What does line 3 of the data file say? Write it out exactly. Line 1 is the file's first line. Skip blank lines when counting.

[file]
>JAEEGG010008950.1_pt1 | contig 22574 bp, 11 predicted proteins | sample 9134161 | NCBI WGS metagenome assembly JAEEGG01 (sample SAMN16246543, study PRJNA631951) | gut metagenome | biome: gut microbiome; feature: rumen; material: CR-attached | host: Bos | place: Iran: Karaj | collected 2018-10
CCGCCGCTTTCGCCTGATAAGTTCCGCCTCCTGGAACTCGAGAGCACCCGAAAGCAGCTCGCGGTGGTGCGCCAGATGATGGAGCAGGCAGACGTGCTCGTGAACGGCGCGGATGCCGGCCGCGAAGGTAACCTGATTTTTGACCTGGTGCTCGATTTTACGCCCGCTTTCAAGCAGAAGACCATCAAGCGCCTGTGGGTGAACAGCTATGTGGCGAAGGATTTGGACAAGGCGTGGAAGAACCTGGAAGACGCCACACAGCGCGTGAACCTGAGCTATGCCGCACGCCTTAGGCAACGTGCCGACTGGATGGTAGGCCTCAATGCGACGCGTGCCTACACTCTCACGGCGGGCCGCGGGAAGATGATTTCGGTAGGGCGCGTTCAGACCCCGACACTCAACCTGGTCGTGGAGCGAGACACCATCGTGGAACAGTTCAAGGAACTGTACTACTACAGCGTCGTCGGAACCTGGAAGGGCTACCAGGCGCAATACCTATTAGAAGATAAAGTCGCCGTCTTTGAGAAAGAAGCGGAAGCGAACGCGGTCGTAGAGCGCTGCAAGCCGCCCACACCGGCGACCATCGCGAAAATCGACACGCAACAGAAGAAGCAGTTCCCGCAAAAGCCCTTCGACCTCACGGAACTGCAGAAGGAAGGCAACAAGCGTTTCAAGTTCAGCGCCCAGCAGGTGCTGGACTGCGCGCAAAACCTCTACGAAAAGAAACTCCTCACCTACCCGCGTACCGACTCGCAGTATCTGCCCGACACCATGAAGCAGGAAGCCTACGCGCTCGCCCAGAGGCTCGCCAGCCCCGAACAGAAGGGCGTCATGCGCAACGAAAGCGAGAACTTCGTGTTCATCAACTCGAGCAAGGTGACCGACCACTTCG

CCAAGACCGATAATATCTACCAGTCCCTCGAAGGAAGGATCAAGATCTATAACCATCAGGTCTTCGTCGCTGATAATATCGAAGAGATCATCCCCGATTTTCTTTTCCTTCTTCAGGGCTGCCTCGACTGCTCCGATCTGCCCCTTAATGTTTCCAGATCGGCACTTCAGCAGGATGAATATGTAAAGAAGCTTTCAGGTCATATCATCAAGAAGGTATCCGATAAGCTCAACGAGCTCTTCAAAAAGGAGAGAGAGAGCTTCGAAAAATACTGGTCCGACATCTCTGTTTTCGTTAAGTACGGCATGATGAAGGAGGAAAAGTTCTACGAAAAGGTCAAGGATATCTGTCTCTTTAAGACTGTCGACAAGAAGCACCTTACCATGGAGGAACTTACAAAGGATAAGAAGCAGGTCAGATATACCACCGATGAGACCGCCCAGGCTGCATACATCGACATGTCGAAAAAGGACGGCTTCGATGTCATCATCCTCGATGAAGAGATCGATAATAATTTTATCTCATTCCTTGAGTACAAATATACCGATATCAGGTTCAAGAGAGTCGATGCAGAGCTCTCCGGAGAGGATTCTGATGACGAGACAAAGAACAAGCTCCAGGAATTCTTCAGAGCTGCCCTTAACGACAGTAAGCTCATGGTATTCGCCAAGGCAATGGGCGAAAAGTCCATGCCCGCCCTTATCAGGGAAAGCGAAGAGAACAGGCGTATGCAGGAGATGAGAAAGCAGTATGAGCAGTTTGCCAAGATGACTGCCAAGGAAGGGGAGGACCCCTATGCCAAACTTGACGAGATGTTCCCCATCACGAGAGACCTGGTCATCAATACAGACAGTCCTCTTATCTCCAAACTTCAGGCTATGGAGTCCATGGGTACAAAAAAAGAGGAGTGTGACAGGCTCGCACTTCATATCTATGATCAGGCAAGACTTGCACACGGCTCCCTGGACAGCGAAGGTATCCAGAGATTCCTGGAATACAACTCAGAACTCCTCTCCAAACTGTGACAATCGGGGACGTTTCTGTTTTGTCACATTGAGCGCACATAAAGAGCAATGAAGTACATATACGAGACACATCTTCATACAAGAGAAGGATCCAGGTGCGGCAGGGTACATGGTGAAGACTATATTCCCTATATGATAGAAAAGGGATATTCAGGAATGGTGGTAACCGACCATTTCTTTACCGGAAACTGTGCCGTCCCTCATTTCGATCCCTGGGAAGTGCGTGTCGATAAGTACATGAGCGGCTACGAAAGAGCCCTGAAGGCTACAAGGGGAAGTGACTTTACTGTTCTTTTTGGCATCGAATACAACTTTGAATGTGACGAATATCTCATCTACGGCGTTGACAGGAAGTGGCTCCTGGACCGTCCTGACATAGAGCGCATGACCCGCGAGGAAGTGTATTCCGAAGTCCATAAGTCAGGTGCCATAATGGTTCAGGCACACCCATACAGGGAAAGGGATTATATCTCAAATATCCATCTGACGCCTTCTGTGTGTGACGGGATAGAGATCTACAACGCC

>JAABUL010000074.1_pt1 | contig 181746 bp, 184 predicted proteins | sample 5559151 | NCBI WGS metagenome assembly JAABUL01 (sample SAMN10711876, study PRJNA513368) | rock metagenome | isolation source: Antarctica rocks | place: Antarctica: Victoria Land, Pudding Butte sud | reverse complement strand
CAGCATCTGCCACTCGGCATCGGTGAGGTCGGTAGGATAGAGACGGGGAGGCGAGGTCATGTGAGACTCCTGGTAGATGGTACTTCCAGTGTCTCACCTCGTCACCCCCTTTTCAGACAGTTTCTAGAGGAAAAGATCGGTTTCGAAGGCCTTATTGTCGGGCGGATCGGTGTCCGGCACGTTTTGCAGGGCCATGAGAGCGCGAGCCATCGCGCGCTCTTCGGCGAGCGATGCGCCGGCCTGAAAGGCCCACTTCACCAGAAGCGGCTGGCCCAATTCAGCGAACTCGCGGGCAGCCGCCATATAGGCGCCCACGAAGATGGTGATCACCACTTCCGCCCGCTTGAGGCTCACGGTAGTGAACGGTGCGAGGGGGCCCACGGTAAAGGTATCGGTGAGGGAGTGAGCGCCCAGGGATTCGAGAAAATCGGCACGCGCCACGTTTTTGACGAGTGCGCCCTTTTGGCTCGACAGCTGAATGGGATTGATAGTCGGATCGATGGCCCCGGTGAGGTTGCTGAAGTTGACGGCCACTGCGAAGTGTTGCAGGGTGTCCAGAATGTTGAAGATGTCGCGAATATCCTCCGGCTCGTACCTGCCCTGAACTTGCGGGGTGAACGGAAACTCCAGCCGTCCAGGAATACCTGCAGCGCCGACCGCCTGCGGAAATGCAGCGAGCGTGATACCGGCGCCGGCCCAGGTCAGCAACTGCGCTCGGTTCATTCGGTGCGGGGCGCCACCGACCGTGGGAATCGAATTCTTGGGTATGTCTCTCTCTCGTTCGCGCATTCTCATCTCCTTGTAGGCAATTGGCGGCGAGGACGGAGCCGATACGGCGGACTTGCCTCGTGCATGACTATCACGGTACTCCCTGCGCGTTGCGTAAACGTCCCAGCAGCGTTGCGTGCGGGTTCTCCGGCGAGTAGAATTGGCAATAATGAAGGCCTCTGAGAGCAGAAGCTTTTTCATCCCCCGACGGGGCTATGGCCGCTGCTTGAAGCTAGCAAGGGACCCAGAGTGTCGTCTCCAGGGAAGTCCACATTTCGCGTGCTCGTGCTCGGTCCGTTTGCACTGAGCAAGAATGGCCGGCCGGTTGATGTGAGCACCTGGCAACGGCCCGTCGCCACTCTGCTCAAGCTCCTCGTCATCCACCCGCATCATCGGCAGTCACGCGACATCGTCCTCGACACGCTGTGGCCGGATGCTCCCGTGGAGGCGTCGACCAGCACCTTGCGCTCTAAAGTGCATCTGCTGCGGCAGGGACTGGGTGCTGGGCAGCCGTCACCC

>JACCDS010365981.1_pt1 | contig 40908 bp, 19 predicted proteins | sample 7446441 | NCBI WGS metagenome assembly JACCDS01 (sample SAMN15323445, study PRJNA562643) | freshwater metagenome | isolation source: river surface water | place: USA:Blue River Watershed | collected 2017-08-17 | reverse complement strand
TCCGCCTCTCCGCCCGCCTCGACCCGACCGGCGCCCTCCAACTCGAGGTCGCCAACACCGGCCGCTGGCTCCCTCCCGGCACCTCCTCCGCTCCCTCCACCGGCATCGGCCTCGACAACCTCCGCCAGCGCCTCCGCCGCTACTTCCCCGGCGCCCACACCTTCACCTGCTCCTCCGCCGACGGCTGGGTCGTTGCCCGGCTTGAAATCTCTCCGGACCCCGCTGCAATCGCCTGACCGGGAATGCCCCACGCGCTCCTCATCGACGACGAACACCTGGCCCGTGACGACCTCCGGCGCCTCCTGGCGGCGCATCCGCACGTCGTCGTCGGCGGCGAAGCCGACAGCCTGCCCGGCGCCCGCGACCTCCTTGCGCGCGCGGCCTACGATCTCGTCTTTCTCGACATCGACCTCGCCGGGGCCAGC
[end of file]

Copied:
CCAAGACCGATAATATCTACCAGTCCCTCGAAGGAAGGATCAAGATCTATAACCATCAGGTCTTCGTCGCTGATAATATCGAAGAGATCATCCCCGATTTTCTTTTCCTTCTTCAGGGCTGCCTCGACTGCTCCGATCTGCCCCTTAATGTTTCCAGATCGGCACTTCAGCAGGATGAATATGTAAAGAAGCTTTCAGGTCATATCATCAAGAAGGTATCCGATAAGCTCAACGAGCTCTTCAAAAAGGAGAGAGAGAGCTTCGAAAAATACTGGTCCGACATCTCTGTTTTCGTTAAGTACGGCATGATGAAGGAGGAAAAGTTCTACGAAAAGGTCAAGGATATCTGTCTCTTTAAGACTGTCGACAAGAAGCACCTTACCATGGAGGAACTTACAAAGGATAAGAAGCAGGTCAGATATACCACCGATGAGACCGCCCAGGCTGCATACATCGACATGTCGAAAAAGGACGGCTTCGATGTCATCATCCTCGATGAAGAGATCGATAATAATTTTATCTCATTCCTTGAGTACAAATATACCGATATCAGGTTCAAGAGAGTCGATGCAGAGCTCTCCGGAGAGGATTCTGATGACGAGACAAAGAACAAGCTCCAGGAATTCTTCAGAGCTGCCCTTAACGACAGTAAGCTCATGGTATTCGCCAAGGCAATGGGCGAAAAGTCCATGCCCGCCCTTATCAGGGAAAGCGAAGAGAACAGGCGTATGCAGGAGATGAGAAAGCAGTATGAGCAGTTTGCCAAGATGACTGCCAAGGAAGGGGAGGACCCCTATGCCAAACTTGACGAGATGTTCCCCATCACGAGAGACCTGGTCATCAATACAGACAGTCCTCTTATCTCCAAACTTCAGGCTATGGAGTCCATGGGTACAAAAAAAGAGGAGTGTGACAGGCTCGCACTTCATATCTATGATCAGGCAAGACTTGCACACGGCTCCCTGGACAGCGAAGGTATCCAGAGATTCCTGGAATACAACTCAGAACTCCTCTCCAAACTGTGACAATCGGGGACGTTTCTGTTTTGTCACATTGAGCGCACATAAAGAGCAATGAAGTACATATACGAGACACATCTTCATACAAGAGAAGGATCCAGGTGCGGCAGGGTACATGGTGAAGACTATATTCCCTATATGATAGAAAAGGGATATTCAGGAATGGTGGTAACCGACCATTTCTTTACCGGAAACTGTGCCGTCCCTCATTTCGATCCCTGGGAAGTGCGTGTCGATAAGTACATGAGCGGCTACGAAAGAGCCCTGAAGGCTACAAGGGGAAGTGACTTTACTGTTCTTTTTGGCATCGAATACAACTTTGAATGTGACGAATATCTCATCTACGGCGTTGACAGGAAGTGGCTCCTGGACCGTCCTGACATAGAGCGCATGACCCGCGAGGAAGTGTATTCCGAAGTCCATAAGTCAGGTGCCATAATGGTTCAGGCACACCCATACAGGGAAAGGGATTATATCTCAAATATCCATCTGACGCCTTCTGTGTGTGACGGGATAGAGATCTACAACGCC